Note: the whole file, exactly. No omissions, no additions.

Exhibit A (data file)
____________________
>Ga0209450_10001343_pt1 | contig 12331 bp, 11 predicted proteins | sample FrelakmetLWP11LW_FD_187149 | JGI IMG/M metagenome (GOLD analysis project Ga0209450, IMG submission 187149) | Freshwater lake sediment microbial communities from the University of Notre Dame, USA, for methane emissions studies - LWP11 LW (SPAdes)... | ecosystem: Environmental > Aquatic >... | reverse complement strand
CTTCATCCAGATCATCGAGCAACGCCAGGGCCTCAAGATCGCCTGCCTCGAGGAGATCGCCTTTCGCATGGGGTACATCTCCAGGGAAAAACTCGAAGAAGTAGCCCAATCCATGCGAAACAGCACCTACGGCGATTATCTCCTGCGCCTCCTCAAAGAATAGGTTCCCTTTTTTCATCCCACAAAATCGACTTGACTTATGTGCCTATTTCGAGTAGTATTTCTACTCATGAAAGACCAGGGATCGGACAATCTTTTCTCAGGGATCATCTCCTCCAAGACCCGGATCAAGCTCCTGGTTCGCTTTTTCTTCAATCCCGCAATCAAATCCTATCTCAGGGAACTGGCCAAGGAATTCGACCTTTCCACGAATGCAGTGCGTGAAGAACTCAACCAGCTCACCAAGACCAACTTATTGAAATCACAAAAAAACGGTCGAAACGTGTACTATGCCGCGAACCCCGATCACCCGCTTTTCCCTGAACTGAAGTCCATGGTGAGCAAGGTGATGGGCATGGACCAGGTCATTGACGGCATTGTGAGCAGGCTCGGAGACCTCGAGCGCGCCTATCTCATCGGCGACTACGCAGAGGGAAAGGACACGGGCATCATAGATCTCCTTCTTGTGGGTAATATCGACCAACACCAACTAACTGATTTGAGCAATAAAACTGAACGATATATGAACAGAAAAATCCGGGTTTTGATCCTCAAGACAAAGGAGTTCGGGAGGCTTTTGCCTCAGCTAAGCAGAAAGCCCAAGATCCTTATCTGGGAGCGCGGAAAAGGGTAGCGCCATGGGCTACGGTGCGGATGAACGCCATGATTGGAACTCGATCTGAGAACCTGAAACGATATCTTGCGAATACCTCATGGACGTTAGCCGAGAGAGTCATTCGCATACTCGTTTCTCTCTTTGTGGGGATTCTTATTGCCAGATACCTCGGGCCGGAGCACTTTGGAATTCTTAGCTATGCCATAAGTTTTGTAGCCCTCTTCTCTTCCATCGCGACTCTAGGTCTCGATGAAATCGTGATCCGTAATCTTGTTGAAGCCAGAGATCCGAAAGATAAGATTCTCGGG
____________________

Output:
>Ga0209450_10001343_pt1 | contig 12331 bp, 11 predicted proteins | sample FrelakmetLWP11LW_FD_187149 | JGI IMG/M metagenome (GOLD analysis project Ga0209450, IMG submission 187149) | Freshwater lake sediment microbial communities from the University of Notre Dame, USA, for methane emissions studies - LWP11 LW (SPAdes)... | ecosystem: Environmental > Aquatic >... | reverse complement strand
CTTCATCCAGATCATCGAGCAACGCCAGGGCCTCAAGATCGCCTGCCTCGAGGAGATCGCCTTTCGCATGGGGTACATCTCCAGGGAAAAACTCGAAGAAGTAGCCCAATCCATGCGAAACAGCACCTACGGCGATTATCTCCTGCGCCTCCTCAAAGAATAGGTTCCCTTTTTTCATCCCACAAAATCGACTTGACTTATGTGCCTATTTCGAGTAGTATTTCTACTCATGAAAGACCAGGGATCGGACAATCTTTTCTCAGGGATCATCTCCTCCAAGACCCGGATCAAGCTCCTGGTTCGCTTTTTCTTCAATCCCGCAATCAAATCCTATCTCAGGGAACTGGCCAAGGAATTCGACCTTTCCACGAATGCAGTGCGTGAAGAACTCAACCAGCTCACCAAGACCAACTTATTGAAATCACAAAAAAACGGTCGAAACGTGTACTATGCCGCGAACCCCGATCACCCGCTTTTCCCTGAACTGAAGTCCATGGTGAGCAAGGTGATGGGCATGGACCAGGTCATTGACGGCATTGTGAGCAGGCTCGGAGACCTCGAGCGCGCCTATCTCATCGGCGACTACGCAGAGGGAAAGGACACGGGCATCATAGATCTCCTTCTTGTGGGTAATATCGACCAACACCAACTAACTGATTTGAGCAATAAAACTGAACGATATATGAACAGAAAAATCCGGGTTTTGATCCTCAAGACAAAGGAGTTCGGGAGGCTTTTGCCTCAGCTAAGCAGAAAGCCCAAGATCCTTATCTGGGAGCGCGGAAAAGGGTAGCGCCATGGGCTACGGTGCGGATGAACGCCATGATTGGAACTCGATCTGAGAACCTGAAACGATATCTTGCGAATACCTCATGGACGTTAGCCGAGAGAGTCATTCGCATACTCGTTTCTCTCTTTGTGGGGATTCTTATTGCCAGATACCTCGGGCCGGAGCACTTTGGAATTCTTAGCTATGCCATAAGTTTTGTAGCCCTCTTCTCTTCCATCGCGACTCTAGGTCTCGATGAAATCGTGATCCGTAATCTTGTTGAAGCCAGAGATCCGAAAGATAAGATTCTCGGG